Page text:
It caused more frustration. I got far enough down that I wasn’t going to go back up to look for him. I wasn’t worried about getting myself down, but I didn’t want to deal with the situation of getting down and not being able to find him. We really shouldn’t have gotten split up. There was no excuse for it.
After some shouting and general confusion, I ended up making my way down a very steep creek — ususally by walking directly in the water. I had to drop my bike down a few mini-waterfalls. At first opportunity I struggled away from the creek only to find Mike 50 feet in front of me.
We stuck together as I became more and more tired. My legs were absolutely not ready for this kind of torture. It took us roughly five hours to reach the bottom. We had dropped 3400 feet and only traveled about 2 miles. Ouch.
The Drop, rendered in TopoFusion
I was shell shocked, mostly because I hadn’t eaten on the way down. There was a campground and though Mike could have continued on to Silverton (maybe making it there by midnight), we rented a 5th wheel trailer for the night.
The TV had one station, and that station played KyleXY. It was mostly awful, but provided the desired effect — spacing out and forgetting the hardship of the day.
I woke up to rain on the trailer. Then thunder. Lightning at 3am?! Clearly these were no diurnal storms. This front meant business, and we were right in the middle of it.
Cinnamon Pass is above 12,500 feet. Things didn’t look good for crossing it safely. The rain finally let up around 8am so we were quickly out the door. As we began climbing we saw this:
Snow in August. We started to grasp what kind of system we were up against.
We stopped twice to wait out storms from the relative safety of 11,000 foot groves of trees. We were also passed by a new record 50+ tire tuffy’s. Oh yeah, it was epic.
My legs were deathly sore from the hike/bush-whack, but the cycling muscles were rearing to go. I took deep breaths of cold alpine air that felt more like winter than summer. It was a good feeling. We sneaked over the pass just in time. The other side was getting pounded by rain, hail and lightning. We descended quickly.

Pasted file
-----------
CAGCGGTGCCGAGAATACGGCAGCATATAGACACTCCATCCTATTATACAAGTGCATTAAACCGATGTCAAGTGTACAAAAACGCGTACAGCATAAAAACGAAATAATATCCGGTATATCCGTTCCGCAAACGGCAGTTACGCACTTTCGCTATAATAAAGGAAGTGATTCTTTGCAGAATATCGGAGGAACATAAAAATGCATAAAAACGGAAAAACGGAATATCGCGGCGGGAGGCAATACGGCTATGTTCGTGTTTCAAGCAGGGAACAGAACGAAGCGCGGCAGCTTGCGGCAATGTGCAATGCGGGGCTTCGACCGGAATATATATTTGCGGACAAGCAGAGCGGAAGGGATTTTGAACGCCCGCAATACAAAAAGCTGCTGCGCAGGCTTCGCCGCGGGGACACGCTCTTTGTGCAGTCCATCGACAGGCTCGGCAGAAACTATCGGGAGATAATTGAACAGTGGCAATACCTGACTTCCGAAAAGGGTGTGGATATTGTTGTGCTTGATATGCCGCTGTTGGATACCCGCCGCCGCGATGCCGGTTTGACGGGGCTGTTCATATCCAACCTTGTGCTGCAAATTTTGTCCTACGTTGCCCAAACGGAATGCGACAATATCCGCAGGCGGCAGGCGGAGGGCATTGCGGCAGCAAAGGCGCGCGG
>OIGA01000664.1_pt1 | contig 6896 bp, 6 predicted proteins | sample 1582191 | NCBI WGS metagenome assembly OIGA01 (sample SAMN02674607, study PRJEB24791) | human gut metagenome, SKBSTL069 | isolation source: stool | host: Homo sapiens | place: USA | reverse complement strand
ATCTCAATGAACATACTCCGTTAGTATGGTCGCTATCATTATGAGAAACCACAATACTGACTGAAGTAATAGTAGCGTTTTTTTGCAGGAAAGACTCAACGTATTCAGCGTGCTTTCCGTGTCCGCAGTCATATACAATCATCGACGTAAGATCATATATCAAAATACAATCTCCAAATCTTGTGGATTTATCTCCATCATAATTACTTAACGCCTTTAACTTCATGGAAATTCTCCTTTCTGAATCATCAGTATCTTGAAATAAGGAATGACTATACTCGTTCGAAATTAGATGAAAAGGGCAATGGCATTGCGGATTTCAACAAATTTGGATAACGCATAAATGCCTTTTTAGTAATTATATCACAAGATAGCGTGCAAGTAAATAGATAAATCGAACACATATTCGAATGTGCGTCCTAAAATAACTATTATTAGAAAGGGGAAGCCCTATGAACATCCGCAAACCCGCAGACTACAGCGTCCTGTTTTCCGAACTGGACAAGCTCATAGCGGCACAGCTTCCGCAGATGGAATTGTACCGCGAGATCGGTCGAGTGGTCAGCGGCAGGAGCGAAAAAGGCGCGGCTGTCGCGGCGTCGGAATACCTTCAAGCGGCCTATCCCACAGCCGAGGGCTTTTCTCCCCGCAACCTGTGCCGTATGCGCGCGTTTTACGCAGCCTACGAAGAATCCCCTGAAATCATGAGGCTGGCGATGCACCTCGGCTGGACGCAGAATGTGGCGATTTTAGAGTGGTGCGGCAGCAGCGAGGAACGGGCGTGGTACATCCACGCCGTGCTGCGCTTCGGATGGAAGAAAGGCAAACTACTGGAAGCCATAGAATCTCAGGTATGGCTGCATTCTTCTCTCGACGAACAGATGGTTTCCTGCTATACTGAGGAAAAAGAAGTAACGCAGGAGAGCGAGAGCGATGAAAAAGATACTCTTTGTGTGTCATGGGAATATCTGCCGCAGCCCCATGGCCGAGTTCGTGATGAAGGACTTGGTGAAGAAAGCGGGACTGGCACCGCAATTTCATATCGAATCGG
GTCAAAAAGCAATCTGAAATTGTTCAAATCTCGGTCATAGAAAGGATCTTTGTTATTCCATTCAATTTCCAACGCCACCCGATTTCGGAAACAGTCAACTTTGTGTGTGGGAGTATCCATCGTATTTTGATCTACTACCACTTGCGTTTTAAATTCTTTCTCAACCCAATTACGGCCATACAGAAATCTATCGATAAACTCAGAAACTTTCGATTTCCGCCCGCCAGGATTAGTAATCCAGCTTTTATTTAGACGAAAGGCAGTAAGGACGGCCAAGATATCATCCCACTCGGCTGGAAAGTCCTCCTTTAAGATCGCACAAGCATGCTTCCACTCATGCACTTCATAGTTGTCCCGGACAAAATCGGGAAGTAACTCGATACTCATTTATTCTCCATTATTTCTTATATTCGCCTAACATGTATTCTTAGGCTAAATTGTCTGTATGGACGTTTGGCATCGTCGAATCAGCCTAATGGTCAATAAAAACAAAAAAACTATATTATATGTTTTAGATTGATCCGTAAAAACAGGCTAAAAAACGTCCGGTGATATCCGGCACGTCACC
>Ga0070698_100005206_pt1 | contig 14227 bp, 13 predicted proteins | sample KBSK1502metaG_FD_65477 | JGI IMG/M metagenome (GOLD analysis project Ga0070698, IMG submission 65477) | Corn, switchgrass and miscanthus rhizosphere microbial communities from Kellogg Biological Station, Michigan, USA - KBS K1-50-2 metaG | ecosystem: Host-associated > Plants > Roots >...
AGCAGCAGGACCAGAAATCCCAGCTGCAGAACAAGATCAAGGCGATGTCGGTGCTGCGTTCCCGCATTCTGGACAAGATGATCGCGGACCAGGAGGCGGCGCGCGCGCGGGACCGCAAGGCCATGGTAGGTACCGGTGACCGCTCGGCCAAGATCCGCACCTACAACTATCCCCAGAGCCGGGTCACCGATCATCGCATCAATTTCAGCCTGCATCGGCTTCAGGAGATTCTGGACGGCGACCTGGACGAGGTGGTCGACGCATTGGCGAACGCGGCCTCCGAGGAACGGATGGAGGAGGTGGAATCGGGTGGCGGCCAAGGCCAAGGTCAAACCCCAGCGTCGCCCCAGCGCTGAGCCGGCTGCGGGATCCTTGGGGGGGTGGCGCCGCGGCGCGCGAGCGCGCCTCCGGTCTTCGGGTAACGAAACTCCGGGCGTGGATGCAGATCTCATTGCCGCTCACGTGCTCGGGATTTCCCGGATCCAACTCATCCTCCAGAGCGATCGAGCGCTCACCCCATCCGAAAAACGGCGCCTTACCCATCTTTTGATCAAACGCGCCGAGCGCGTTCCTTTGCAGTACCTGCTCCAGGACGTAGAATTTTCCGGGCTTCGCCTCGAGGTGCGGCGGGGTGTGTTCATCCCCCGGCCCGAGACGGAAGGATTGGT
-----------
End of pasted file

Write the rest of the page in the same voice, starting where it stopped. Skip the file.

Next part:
Radar image from Saturday (day we bailed on the trail)
A young and sporty couple stopped me on my way down. It seemed desperate, but all they wanted to know was how far it was to the top. I told them, heard a bolt of lighting, and then rode off, mid-sentence. If you boneheads want to hang out on top of a hill during the thunderstorm, be my guest, but I’m getting the hell out of here.
Sometimes it’s just plain old fun to get muddy and wet. There was no choice but to blast down the slippery road. Mud flew everywhere. The rain let off and I began to really enjoy the descent. I kind of knew that this was going to be the end of the ride for us. So I enjoyed the last few miles into Silverton as best I could. As long as I didn’t move around on the bike, I felt good. As soon as I stood up or maneuvered, my legs would scream at me.
Mike and I regrouped and considered our options in town. Tourists went about their shopping as we realized we had another day+ of treeline riding and neither of us were willing to repeat yesterday’s debacle. We held little faith that waiting a day or two would accomplish anything. I was further influenced by the soreness in my legs, walking in town, that made me think I was more tired than I was.
So I got comfortable in Silverton while Mike went to ride up Molas Pass. He said the CT was a running stream when he got up there. We went on to Coal Bank pass before getting hailed on. He stuck out his thumb.
The whole state seemed to be going deeper and deeper underwater as we drove back. It confirmed our decision. This storm was widespread and not letting up any time soon. Or so we thought.
Mike dropped me off at my car near North Pass on highway 114. 30 seconds after cresting the pass the fog lifted to reveal clear blue sky. I started wondering. Checking the radar that day confirmed what I feared — not a one thunderstorm. Fie, I say.
So now I’ve got two holes in the CT — Salida to North Pass and Silverton to Durango. Looks like I’m just going to have to restart and ride the whole thing end-to-end. That’ll be a shame, a crying shame.
Despite the thunderstorms, being wet all the time, and associated stress, I still enjoyed my time on the trail. I was glad to not be dealing with it for about 24 hours, then I wished I was back out there again. Knowing that, it probably won’t be long until I am.